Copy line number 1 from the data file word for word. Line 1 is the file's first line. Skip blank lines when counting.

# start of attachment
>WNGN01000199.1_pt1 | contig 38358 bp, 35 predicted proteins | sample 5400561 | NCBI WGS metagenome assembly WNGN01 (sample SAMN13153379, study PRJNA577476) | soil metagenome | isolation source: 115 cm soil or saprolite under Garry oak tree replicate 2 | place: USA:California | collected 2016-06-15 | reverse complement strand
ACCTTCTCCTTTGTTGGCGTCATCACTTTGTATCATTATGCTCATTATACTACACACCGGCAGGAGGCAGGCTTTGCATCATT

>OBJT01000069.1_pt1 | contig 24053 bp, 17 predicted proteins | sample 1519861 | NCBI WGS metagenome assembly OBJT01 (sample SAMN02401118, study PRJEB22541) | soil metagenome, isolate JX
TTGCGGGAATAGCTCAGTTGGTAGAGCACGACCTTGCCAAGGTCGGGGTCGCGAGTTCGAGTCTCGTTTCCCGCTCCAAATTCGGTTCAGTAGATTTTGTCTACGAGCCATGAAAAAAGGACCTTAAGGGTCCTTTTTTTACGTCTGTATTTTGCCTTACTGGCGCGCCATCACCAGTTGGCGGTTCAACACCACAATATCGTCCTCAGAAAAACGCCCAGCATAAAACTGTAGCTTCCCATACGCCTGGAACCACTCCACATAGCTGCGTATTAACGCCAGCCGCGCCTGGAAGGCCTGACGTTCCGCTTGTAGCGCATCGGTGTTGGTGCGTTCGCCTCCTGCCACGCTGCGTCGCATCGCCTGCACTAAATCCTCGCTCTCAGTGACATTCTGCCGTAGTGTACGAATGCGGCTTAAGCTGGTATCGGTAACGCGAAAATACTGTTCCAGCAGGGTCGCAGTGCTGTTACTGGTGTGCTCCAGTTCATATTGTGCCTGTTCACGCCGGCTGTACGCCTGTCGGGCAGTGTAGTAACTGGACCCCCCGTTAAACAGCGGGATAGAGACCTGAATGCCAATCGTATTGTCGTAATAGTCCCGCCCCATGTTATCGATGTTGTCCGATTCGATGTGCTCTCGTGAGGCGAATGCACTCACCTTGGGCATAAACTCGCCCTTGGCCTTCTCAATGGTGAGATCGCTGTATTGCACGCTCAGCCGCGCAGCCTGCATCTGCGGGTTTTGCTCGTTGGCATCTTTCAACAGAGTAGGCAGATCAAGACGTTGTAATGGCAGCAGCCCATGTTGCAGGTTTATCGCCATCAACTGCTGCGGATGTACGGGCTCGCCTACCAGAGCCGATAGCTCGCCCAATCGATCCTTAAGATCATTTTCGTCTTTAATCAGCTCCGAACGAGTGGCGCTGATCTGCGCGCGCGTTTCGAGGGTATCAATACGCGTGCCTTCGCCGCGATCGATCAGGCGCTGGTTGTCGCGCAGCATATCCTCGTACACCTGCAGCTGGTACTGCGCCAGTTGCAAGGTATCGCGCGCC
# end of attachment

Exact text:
>WNGN01000199.1_pt1 | contig 38358 bp, 35 predicted proteins | sample 5400561 | NCBI WGS metagenome assembly WNGN01 (sample SAMN13153379, study PRJNA577476) | soil metagenome | isolation source: 115 cm soil or saprolite under Garry oak tree replicate 2 | place: USA:California | collected 2016-06-15 | reverse complement strand